Bersama Warrior 2024 first week wraps up with Mission Analysis Brief
Exercise Leadership receives a mission analysis brief as Bersama Warrior 2024 wrapped up their first week of the command post exercise, June 8, 2024 in Kuala Lupmur, Malaysia. (Courtesy Photo)
June 12, 2024 - Forty members of the Washington National Guard and their Malaysian Armed Forces counterparts wrapped up a successful first week of the Bersama Warrior 2024 staff exercise with a mission analysis brief on June 8, 2024, in...

U.S. Navy and Air Force special operations personnel conduct routine training in the Republic of Korea
A U.S. Air Force AC-130J Ghostrider gunship assigned to the 4th Special Operations Squadron from Hulburt Field, Fla. lands at Osan Air Base, Republic of Korea (ROK) June 12, 2024. The Ghostrider and its crews are participating in a regularly scheduled joint, combined exchange and training (JCET) event designed to positively affect the combat readiness of special operations forces (SOF) personnel in support of the mutual defense of the U.S. and ROK homelands. (U.S. Air Force photo by Senior Airman Jacob Cabanero)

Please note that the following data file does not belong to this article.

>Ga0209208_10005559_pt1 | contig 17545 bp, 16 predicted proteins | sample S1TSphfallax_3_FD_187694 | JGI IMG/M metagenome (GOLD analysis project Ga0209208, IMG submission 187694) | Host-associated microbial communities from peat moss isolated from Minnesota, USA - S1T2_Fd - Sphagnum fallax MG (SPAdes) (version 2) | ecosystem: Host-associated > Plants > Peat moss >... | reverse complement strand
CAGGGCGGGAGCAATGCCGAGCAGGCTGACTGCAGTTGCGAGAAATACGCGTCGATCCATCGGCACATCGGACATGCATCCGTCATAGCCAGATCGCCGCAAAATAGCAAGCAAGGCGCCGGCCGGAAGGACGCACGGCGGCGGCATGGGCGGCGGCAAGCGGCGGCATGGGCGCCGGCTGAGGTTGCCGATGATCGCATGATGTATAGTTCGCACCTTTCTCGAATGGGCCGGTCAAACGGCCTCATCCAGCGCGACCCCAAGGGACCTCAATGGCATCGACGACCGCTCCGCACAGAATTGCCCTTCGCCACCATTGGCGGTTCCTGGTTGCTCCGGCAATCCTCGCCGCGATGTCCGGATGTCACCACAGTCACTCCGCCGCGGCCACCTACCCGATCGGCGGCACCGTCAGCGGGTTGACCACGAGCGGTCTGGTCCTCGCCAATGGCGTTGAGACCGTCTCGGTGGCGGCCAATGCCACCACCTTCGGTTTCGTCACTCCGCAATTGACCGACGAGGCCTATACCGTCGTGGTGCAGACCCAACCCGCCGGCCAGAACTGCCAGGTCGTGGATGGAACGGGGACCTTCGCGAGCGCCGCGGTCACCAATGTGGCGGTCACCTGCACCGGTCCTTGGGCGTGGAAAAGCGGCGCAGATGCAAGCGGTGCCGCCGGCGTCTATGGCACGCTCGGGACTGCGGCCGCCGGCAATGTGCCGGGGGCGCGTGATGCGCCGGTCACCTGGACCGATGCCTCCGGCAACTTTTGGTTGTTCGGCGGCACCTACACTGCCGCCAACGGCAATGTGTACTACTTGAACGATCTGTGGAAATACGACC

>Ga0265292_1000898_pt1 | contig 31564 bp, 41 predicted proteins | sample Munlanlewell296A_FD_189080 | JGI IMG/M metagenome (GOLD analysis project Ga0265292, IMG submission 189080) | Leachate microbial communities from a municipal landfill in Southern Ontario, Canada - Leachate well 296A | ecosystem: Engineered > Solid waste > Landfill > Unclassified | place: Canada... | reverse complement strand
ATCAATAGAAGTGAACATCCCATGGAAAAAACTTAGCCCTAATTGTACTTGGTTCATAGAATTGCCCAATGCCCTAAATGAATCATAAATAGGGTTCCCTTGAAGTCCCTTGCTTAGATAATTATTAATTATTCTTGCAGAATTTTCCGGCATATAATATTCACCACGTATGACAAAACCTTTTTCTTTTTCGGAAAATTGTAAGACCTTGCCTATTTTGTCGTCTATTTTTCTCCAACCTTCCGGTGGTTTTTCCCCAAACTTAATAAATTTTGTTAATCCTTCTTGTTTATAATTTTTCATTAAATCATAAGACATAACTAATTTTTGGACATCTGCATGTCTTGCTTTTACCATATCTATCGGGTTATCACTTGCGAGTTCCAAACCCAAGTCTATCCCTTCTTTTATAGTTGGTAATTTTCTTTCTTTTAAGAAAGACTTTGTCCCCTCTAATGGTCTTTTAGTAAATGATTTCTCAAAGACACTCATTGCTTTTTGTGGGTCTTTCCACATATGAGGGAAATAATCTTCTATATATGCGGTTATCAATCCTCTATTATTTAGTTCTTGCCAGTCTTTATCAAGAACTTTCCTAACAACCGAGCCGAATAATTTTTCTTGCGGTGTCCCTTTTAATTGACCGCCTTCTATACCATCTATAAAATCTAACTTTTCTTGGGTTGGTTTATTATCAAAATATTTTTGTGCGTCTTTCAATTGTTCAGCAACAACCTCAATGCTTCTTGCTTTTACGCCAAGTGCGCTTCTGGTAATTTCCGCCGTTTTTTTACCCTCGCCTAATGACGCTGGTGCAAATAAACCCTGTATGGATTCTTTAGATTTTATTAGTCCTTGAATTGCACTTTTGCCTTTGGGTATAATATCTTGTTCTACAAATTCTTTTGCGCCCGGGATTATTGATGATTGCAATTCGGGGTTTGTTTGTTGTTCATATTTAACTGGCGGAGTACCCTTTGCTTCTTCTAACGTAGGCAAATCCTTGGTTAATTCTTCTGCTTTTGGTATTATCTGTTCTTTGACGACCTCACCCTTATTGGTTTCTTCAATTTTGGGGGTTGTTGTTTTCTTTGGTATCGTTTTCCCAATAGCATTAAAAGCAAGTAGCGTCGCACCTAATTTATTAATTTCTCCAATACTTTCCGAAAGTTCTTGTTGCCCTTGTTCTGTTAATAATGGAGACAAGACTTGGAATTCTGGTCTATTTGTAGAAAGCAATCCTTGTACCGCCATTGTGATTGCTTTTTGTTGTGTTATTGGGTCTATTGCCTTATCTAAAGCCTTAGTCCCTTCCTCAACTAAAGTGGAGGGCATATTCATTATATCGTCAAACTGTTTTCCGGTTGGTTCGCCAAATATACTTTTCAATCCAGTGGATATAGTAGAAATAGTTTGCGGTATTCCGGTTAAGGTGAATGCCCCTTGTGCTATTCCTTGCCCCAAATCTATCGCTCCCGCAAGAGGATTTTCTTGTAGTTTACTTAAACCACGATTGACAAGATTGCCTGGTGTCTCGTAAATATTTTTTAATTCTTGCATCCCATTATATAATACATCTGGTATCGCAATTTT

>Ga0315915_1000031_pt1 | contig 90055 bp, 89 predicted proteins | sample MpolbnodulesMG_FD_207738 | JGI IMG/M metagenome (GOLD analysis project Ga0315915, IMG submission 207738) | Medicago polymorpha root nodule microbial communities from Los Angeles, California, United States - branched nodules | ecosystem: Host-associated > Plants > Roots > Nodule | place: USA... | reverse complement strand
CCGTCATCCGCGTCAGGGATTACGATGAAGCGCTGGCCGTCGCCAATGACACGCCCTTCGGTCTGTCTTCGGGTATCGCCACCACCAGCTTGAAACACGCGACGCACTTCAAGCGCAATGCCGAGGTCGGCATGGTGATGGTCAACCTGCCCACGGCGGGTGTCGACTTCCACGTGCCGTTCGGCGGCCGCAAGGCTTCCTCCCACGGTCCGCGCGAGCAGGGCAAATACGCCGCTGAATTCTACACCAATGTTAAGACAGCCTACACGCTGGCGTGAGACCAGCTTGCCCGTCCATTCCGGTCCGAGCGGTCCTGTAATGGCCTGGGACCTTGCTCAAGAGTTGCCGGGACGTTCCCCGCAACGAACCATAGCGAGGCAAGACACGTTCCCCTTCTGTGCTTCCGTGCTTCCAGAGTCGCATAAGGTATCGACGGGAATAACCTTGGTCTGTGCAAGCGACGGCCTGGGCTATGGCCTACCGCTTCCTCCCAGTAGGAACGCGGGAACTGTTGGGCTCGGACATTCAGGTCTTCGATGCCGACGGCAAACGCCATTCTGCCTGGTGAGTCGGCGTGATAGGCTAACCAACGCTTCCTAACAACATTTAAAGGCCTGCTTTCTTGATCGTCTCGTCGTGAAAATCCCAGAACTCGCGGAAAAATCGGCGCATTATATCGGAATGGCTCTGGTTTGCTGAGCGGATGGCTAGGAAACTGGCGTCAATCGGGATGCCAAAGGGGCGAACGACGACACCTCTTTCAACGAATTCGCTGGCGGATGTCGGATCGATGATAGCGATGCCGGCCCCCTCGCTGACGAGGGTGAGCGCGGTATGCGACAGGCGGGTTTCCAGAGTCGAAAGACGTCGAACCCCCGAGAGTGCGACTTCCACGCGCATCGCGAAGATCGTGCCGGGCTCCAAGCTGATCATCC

June 12, 2024 - U.S. Air Force personnel and an AC-130J Ghostrider gunship assigned to the 1st Special Operations Wing arrived in the Republic of Korea on June 12, 2024, in support of an ongoing joint, combined exchange training iteration...

3rd MLR conducts civil engagements and volunteers during summer exercise series
U.S. Marines with 3rd Littoral Combat Team, 3rd Marine Littoral Regiment, 3rd Marine Division, paint a local school during the maritime key terrain security operations event of Balikatan 24 at Itbayat, Philippines, May 7, 2024. The event was conducted alongside Philippine Marines with Marine Battalion Landing Team 10. BK 24 is an annual exercise between the Armed Forces of the Philippines and the U.S. military designed to strengthen bilateral interoperability, capabilities, trust, and cooperation built over decades of shared experiences. (U.S. Marine Corps photo by Cpl. Malia Sparks)
June 12, 2024 - In addition to enhancing their warfighting capabilities through bilateral military training, U.S. Marines and Sailors with 3rd Marine Littoral Regiment, 3rd Marine Division, and Philippine Marines with 4th Marine Brigade,...